Today we’d like to introduce you to a cultural difference that causes misunderstandings in global collaborations extremely often. You’ll encounter the issue of direct and indirect communication when collaborating with people all over the world, wherever they come from. Because this issue directly affects all forms of communication [face-to-face discussions, e-mail, telephone, etc.], it’s especially important to have good strategies to handle it.
Directness is a rather Western value in which all positive and negative aspects are brought to the table. In direct cultures, people don’t worry so much about how things are said; negative things are mentioned without much thought about the consequences. Direct communication means making clear statements. In other words, what’s said is what’s meant – there’s little to no ambiguity.
This way of thinking is based on the assumption that people should know everything [positive and negative] about a topic in order to be able to use this information to make an objective decision. Potential conflicts are also accepted in light of an overarching goal. Another value of direct cultures is looking your counterparts in the eyes. Looking away could signify impoliteness, shame or deceit.
Countries in which you tend to encounter more direct people include Germany, the Netherlands, Russia, Switzerland and Austria, among others.
In indirect cultures, the focus of communication is on how something is said. Harmony and saving face play a particularly important role. People try not to offend others or personally attack them in any way. On that account, one of our participants who works in Asia once said, “I have to pack every criticism in wonderful wrapping paper and top it off with a thousand beautiful bows, because addressing negative things too openly often constitutes a personal offense.”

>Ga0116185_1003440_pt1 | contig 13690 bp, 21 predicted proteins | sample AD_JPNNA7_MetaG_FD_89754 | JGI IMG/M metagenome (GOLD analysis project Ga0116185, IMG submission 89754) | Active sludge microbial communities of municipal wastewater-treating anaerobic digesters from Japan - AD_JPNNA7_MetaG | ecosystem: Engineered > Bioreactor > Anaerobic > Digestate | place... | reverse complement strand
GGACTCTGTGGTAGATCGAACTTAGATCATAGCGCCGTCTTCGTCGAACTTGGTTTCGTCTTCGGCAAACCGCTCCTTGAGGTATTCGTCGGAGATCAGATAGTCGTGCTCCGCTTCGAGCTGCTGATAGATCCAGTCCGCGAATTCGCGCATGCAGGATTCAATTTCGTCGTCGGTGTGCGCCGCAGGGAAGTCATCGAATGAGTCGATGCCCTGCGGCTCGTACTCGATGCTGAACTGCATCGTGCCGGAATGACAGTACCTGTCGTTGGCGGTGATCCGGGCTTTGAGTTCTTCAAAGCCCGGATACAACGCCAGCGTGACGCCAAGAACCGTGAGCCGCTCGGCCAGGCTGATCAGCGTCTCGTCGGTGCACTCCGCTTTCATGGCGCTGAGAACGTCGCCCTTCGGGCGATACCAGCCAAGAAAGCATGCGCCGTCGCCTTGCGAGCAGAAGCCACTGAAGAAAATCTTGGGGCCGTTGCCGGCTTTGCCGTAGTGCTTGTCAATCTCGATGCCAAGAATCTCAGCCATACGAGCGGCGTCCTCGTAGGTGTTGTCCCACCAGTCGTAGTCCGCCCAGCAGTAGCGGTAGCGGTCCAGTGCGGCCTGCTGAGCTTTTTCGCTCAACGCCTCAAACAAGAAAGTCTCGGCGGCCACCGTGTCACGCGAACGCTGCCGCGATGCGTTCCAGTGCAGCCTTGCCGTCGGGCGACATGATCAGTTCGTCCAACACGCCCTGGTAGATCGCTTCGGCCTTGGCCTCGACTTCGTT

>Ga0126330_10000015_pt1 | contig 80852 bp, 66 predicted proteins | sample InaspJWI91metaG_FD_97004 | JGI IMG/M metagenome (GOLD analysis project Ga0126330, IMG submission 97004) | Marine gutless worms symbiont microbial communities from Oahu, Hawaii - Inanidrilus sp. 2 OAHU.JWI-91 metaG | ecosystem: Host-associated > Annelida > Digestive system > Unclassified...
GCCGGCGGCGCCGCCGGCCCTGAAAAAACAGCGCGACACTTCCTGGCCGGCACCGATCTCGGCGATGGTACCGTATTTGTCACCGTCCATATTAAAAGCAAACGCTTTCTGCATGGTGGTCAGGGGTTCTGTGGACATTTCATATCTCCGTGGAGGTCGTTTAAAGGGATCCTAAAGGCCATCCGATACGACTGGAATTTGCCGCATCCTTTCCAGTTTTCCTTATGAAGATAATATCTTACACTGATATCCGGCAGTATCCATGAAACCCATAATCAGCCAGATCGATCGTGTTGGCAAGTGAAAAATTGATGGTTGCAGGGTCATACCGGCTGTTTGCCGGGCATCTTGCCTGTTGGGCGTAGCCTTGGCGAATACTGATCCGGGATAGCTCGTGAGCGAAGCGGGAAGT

Indirect people can worry that their counterparts will never want to speak to them again when they clearly point out something negative. That’s why indirect people either completely refrain from communicating negative things, or they communicate them very carefully in the hope that the addressee will be able to read between the lines. Direct eye contact is often not maintained, as this is associated with aggression and threatening behavior.
Direct people, on the other hand, tend to press indirect people for unambiguous answers because they haven’t learned to properly take hints. “Now what does that mean? Can you deliver or not?” This insistence on a clear answer often results in a serious loss of face, which can permanently hamper mutual cooperation.
Instead of openly communicating something negative, indirect people may resort to the following behaviors:
- Answering questions with questions
- Changing the subject
- Using excuses to save face on their counterpart’s behalf – for example: “Due to the financial crisis, we regrettably can’t accept your offer.”
- Not answering at all
- Using ambiguous formulations – for example: “That could be difficult.”
In indirect cultures, if you don’t hear a clear “yes”, the answer is typically a gift-wrapped “no”. Countries in which you tend to encounter more indirect people include China, Japan, India, Great Britain, Brazil, Turkey and the Arab world, among others.
So what can you do now? We’ve created an overview with tips, tricks and strategies on dealing with direct and indirect people. Learn more here.
This topic – as well as a number of other cultural differences – are a part of our general cross-cultural training.